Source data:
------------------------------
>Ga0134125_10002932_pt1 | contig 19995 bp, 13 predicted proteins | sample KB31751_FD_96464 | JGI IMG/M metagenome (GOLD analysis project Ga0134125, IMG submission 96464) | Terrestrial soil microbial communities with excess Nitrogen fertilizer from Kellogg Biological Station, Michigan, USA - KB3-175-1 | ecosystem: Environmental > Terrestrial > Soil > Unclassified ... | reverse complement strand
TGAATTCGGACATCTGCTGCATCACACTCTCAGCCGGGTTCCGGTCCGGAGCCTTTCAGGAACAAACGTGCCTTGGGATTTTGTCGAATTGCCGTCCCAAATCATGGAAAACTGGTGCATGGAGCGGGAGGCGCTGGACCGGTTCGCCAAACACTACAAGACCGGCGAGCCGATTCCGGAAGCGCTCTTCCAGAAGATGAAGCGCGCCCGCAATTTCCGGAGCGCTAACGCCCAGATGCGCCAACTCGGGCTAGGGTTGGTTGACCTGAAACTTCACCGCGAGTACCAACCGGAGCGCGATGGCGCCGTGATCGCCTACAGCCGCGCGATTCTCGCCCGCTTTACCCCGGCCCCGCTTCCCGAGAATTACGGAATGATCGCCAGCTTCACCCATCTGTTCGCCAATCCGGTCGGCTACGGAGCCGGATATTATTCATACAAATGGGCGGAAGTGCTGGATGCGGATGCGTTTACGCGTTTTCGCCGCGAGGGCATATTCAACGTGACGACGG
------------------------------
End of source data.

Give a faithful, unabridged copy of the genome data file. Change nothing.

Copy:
>Ga0134125_10002932_pt1 | contig 19995 bp, 13 predicted proteins | sample KB31751_FD_96464 | JGI IMG/M metagenome (GOLD analysis project Ga0134125, IMG submission 96464) | Terrestrial soil microbial communities with excess Nitrogen fertilizer from Kellogg Biological Station, Michigan, USA - KB3-175-1 | ecosystem: Environmental > Terrestrial > Soil > Unclassified ... | reverse complement strand
TGAATTCGGACATCTGCTGCATCACACTCTCAGCCGGGTTCCGGTCCGGAGCCTTTCAGGAACAAACGTGCCTTGGGATTTTGTCGAATTGCCGTCCCAAATCATGGAAAACTGGTGCATGGAGCGGGAGGCGCTGGACCGGTTCGCCAAACACTACAAGACCGGCGAGCCGATTCCGGAAGCGCTCTTCCAGAAGATGAAGCGCGCCCGCAATTTCCGGAGCGCTAACGCCCAGATGCGCCAACTCGGGCTAGGGTTGGTTGACCTGAAACTTCACCGCGAGTACCAACCGGAGCGCGATGGCGCCGTGATCGCCTACAGCCGCGCGATTCTCGCCCGCTTTACCCCGGCCCCGCTTCCCGAGAATTACGGAATGATCGCCAGCTTCACCCATCTGTTCGCCAATCCGGTCGGCTACGGAGCCGGATATTATTCATACAAATGGGCGGAAGTGCTGGATGCGGATGCGTTTACGCGTTTTCGCCGCGAGGGCATATTCAACGTGACGACGG